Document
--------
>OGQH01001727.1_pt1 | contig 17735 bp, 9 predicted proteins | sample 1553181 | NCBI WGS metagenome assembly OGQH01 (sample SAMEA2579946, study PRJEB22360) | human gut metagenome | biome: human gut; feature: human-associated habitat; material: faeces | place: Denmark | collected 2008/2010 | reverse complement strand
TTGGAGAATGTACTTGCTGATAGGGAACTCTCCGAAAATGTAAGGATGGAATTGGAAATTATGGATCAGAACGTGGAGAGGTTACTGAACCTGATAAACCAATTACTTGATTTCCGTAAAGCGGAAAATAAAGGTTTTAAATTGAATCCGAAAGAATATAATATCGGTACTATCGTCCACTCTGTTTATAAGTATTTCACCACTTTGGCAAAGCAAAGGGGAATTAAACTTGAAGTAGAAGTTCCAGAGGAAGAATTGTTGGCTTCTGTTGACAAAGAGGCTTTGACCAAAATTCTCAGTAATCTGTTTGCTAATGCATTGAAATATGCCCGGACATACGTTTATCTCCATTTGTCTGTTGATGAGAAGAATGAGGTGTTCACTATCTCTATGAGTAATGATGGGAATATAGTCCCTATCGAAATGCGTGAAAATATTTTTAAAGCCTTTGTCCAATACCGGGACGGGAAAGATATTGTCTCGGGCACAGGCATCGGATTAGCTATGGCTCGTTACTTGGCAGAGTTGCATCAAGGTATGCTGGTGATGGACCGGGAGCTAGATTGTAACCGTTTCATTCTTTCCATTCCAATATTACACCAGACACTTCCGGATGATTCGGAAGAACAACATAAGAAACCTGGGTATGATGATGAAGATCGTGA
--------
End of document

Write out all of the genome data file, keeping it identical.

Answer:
>OGQH01001727.1_pt1 | contig 17735 bp, 9 predicted proteins | sample 1553181 | NCBI WGS metagenome assembly OGQH01 (sample SAMEA2579946, study PRJEB22360) | human gut metagenome | biome: human gut; feature: human-associated habitat; material: faeces | place: Denmark | collected 2008/2010 | reverse complement strand
TTGGAGAATGTACTTGCTGATAGGGAACTCTCCGAAAATGTAAGGATGGAATTGGAAATTATGGATCAGAACGTGGAGAGGTTACTGAACCTGATAAACCAATTACTTGATTTCCGTAAAGCGGAAAATAAAGGTTTTAAATTGAATCCGAAAGAATATAATATCGGTACTATCGTCCACTCTGTTTATAAGTATTTCACCACTTTGGCAAAGCAAAGGGGAATTAAACTTGAAGTAGAAGTTCCAGAGGAAGAATTGTTGGCTTCTGTTGACAAAGAGGCTTTGACCAAAATTCTCAGTAATCTGTTTGCTAATGCATTGAAATATGCCCGGACATACGTTTATCTCCATTTGTCTGTTGATGAGAAGAATGAGGTGTTCACTATCTCTATGAGTAATGATGGGAATATAGTCCCTATCGAAATGCGTGAAAATATTTTTAAAGCCTTTGTCCAATACCGGGACGGGAAAGATATTGTCTCGGGCACAGGCATCGGATTAGCTATGGCTCGTTACTTGGCAGAGTTGCATCAAGGTATGCTGGTGATGGACCGGGAGCTAGATTGTAACCGTTTCATTCTTTCCATTCCAATATTACACCAGACACTTCCGGATGATTCGGAAGAACAACATAAGAAACCTGGGTATGATGATGAAGATCGTGA